alt=a woman makes a list to prepare for knee surgery while a man smiles over her shoulder

Preparing for Total Knee Replacement Surgery

If you’ve been following my story, you know that I finally decided to have total knee replacement surgery after years of struggling with pain and disability. Actually, I would end up having both knees replacements within three months of each other.

Choosing the date of your knee surgery

Before setting a surgical date for the first total knee replacement, I wanted to make sure that I would have the help I anticipated needing at home after surgery. I chose a date where my husband would: 1) be able to stay home to help me for a few days, 2) be available to take me to physical therapy appointments until I could drive again, and 3) be able to take over family caregiving duties for my mother-in-law.

Preparations prior to surgery

As soon as surgery was scheduled, I received a large packet of information from my orthopedic surgeon. There were several things that I needed to do ahead of time to prepare. Here are a few of the requirements and suggestions I received:

Schedule pre-surgical testing at the hospital

This had to be done within two weeks of surgery, but preferably no sooner than one week before surgery. Testing for me included bloodwork, urine analysis, testing for MRSA/MSSA, and an EKG.

Choose a physical therapy practice for recovery

Once I chose the PT practice, and preferably a specific physical therapist, I had to let my surgeon’s assistant know so that PT orders could be sent to the office. This was very important to do ahead of time because I was to schedule my first PT session for 2 days after surgery and the physical therapists in our area get booked up WAY in advance. I scheduled 2 months of PT appointments even before the office received the official orders.

Fill a prescriptions ahead of time

I needed an antibiotic for my nose for 5 days, twice a day before surgery (but not before pre-surgical testing at the hospital) to reduce the risk of MRSA (although I tested negative as a carrier).

Obtain a special cleaning solution

I had to get Hibiclens solution for four special showers prior to surgery according to a prescribed schedule. The hospital gave me a small bottle at my pre-surgical appointment.

Launder sheets and towels

I had to use clean sheets and towels after each special shower taken for the 3 nights prior to surgery. I moved around and slept on different sides of our primary bed and the guest bed before surgery for the requirement. My husband was out of town for some of these nights. He slept in “used” portions of a mattress when he returned.

Use an enema

The night before surgery, I used an enema to reduce the risk of contamination during surgery. This may be an old-school recommendation, but my doctor was an old-school doctor with many years of experience.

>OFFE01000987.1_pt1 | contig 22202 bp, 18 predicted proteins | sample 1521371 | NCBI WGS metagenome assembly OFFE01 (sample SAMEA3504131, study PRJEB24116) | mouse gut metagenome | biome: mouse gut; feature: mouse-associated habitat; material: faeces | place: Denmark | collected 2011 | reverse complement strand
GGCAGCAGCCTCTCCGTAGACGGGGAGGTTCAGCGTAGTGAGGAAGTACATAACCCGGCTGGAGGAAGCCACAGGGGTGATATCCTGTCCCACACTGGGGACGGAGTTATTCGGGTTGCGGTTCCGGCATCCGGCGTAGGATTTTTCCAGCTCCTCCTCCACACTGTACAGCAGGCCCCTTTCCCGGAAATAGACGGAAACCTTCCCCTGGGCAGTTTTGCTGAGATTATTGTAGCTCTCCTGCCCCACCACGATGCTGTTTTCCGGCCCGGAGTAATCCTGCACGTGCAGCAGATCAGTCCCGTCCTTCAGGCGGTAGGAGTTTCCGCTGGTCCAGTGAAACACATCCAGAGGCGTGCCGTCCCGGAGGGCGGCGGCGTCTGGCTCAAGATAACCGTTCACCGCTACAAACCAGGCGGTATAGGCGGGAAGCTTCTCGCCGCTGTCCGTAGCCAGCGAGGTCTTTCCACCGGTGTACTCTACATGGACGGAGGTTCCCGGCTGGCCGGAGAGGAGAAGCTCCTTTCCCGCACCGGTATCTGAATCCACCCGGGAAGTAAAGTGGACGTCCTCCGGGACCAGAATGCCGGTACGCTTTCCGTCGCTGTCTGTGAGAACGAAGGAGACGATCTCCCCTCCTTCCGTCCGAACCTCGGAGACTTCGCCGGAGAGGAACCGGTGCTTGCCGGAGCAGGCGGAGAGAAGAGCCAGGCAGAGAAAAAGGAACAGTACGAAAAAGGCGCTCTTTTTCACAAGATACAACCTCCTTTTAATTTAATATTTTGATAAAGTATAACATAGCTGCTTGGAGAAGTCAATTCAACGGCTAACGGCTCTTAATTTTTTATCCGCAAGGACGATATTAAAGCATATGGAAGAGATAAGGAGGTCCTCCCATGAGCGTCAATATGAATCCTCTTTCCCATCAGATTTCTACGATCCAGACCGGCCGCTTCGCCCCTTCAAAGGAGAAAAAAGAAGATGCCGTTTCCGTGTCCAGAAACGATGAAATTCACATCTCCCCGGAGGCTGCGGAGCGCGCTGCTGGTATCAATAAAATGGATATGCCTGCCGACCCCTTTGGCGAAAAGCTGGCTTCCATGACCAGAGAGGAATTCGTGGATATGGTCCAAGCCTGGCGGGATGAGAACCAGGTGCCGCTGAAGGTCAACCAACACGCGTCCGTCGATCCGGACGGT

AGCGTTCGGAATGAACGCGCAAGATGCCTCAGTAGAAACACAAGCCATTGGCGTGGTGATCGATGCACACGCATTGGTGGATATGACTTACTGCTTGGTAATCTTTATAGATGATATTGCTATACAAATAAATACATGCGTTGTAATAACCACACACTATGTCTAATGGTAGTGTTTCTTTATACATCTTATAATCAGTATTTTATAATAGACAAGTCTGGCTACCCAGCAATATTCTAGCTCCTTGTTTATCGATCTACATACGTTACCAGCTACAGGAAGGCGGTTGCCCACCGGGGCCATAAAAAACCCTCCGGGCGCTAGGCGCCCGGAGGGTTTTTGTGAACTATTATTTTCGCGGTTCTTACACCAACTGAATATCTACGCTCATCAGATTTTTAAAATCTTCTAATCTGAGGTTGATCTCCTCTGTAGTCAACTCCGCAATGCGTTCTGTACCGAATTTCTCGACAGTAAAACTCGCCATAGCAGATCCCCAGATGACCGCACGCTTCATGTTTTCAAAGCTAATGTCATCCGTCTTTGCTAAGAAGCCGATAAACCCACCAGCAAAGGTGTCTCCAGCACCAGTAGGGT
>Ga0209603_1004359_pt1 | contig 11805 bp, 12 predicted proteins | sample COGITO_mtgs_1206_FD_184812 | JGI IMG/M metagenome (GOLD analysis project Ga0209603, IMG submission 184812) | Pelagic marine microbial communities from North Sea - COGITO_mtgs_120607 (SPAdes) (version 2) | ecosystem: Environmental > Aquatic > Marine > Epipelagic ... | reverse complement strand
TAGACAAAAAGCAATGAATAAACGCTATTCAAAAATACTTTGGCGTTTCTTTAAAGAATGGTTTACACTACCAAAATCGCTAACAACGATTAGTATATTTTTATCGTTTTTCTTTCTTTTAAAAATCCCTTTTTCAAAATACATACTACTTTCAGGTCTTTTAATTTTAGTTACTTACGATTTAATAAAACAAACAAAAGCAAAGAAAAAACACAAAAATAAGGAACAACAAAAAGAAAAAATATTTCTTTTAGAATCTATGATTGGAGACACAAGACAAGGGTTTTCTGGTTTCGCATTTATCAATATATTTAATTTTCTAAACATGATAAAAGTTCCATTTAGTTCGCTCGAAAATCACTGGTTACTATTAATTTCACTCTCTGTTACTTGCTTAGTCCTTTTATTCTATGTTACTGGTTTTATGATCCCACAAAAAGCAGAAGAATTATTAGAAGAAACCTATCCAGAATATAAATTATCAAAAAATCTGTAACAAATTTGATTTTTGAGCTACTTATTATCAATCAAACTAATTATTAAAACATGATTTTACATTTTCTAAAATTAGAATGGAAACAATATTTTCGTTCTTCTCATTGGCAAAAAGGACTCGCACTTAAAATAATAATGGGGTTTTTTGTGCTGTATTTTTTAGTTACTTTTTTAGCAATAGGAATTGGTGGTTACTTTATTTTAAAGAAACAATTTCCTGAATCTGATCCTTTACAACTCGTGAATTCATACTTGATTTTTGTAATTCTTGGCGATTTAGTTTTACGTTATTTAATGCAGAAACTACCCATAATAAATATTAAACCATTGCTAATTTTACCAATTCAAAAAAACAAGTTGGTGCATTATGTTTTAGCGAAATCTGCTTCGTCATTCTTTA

Stay healthy

Most importantly!!! Do not do anything to damage the leg before surgery. Do not get any bug bites or cuts on the skin (I wasn’t even supposed to shave). Do not get sick in any way. These precautionary recommendations meant that I couldn’t safely ride my bike outdoors or work in the yard in the days prior to surgery. So I stayed home to stay safe.

Some other things that helped

Preparing food ahead of time

Before surgery, one thing I did to make recovery at home easier was preparing and freezing some meals. I even bought some prepackaged frozen vegetables. My husband and I had lived without a microwave for almost a decade, but I accepted one as a gift from a neighbor. That helped after surgery and we are still enjoying the convenience now.

Building leg strength before surgery

Another thing that I did at home before surgery was I began physical therapy exercises common for post-surgical recovery. I found that it helped build some strength and flexibility in my legs prior to surgery. I think that this made a positive difference and is one reason my recovery went so smoothly following surgery. I’ll share more about recovery in a future article.

So much goes into surgical preparations before you ever show up at the hospital. If you have had joint replacement surgery, what are some special or unexpected things you had to do before surgery? Please share your story in the comments.

Be well,
Lisa

My other articles on RheumatoidArthritis.net

By providing your email address, you are agreeing to our privacy policy.

This article represents the opinions, thoughts, and experiences of the author; none of this content has been paid for by any advertiser. The RheumatoidArthritis.net team does not recommend or endorse any products or treatments discussed herein. Learn more about how we maintain editorial integrity here.

Join the conversation

or create an account to comment.

Community Poll

Have you taken our Rheumatoid Arthritis In America survey?